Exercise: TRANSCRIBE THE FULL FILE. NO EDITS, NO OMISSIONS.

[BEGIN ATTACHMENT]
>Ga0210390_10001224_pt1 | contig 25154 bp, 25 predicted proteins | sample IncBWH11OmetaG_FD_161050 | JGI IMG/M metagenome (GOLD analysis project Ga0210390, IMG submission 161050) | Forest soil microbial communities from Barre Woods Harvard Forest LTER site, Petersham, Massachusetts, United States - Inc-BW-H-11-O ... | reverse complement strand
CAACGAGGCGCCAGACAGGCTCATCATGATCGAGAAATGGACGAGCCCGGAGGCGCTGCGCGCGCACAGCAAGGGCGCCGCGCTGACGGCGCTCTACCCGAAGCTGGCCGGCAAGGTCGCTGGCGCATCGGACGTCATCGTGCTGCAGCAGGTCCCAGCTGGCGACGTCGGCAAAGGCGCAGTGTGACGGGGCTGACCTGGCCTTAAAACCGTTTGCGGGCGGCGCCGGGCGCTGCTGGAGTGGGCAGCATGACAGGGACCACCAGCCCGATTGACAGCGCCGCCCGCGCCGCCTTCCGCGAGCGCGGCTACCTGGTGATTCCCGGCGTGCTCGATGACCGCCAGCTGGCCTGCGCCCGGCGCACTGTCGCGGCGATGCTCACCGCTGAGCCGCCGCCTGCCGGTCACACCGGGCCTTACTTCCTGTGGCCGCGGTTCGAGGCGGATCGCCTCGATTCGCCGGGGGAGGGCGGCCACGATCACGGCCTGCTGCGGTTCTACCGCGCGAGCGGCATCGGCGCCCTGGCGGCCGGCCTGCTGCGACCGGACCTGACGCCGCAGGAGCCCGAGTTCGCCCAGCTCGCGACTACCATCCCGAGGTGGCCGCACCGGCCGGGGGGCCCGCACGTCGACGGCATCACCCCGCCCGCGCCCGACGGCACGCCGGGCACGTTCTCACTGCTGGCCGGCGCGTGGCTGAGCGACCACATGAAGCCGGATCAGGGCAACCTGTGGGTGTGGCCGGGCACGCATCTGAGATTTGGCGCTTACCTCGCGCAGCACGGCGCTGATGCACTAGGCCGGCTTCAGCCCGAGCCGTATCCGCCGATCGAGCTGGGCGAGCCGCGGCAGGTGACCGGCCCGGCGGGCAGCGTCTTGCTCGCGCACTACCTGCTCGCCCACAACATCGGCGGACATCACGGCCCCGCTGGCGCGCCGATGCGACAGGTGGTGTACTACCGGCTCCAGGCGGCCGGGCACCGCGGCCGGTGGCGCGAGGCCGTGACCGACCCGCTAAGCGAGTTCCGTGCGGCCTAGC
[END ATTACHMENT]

>Ga0210390_10001224_pt1 | contig 25154 bp, 25 predicted proteins | sample IncBWH11OmetaG_FD_161050 | JGI IMG/M metagenome (GOLD analysis project Ga0210390, IMG submission 161050) | Forest soil microbial communities from Barre Woods Harvard Forest LTER site, Petersham, Massachusetts, United States - Inc-BW-H-11-O ... | reverse complement strand
CAACGAGGCGCCAGACAGGCTCATCATGATCGAGAAATGGACGAGCCCGGAGGCGCTGCGCGCGCACAGCAAGGGCGCCGCGCTGACGGCGCTCTACCCGAAGCTGGCCGGCAAGGTCGCTGGCGCATCGGACGTCATCGTGCTGCAGCAGGTCCCAGCTGGCGACGTCGGCAAAGGCGCAGTGTGACGGGGCTGACCTGGCCTTAAAACCGTTTGCGGGCGGCGCCGGGCGCTGCTGGAGTGGGCAGCATGACAGGGACCACCAGCCCGATTGACAGCGCCGCCCGCGCCGCCTTCCGCGAGCGCGGCTACCTGGTGATTCCCGGCGTGCTCGATGACCGCCAGCTGGCCTGCGCCCGGCGCACTGTCGCGGCGATGCTCACCGCTGAGCCGCCGCCTGCCGGTCACACCGGGCCTTACTTCCTGTGGCCGCGGTTCGAGGCGGATCGCCTCGATTCGCCGGGGGAGGGCGGCCACGATCACGGCCTGCTGCGGTTCTACCGCGCGAGCGGCATCGGCGCCCTGGCGGCCGGCCTGCTGCGACCGGACCTGACGCCGCAGGAGCCCGAGTTCGCCCAGCTCGCGACTACCATCCCGAGGTGGCCGCACCGGCCGGGGGGCCCGCACGTCGACGGCATCACCCCGCCCGCGCCCGACGGCACGCCGGGCACGTTCTCACTGCTGGCCGGCGCGTGGCTGAGCGACCACATGAAGCCGGATCAGGGCAACCTGTGGGTGTGGCCGGGCACGCATCTGAGATTTGGCGCTTACCTCGCGCAGCACGGCGCTGATGCACTAGGCCGGCTTCAGCCCGAGCCGTATCCGCCGATCGAGCTGGGCGAGCCGCGGCAGGTGACCGGCCCGGCGGGCAGCGTCTTGCTCGCGCACTACCTGCTCGCCCACAACATCGGCGGACATCACGGCCCCGCTGGCGCGCCGATGCGACAGGTGGTGTACTACCGGCTCCAGGCGGCCGGGCACCGCGGCCGGTGGCGCGAGGCCGTGACCGACCCGCTAAGCGAGTTCCGTGCGGCCTAGC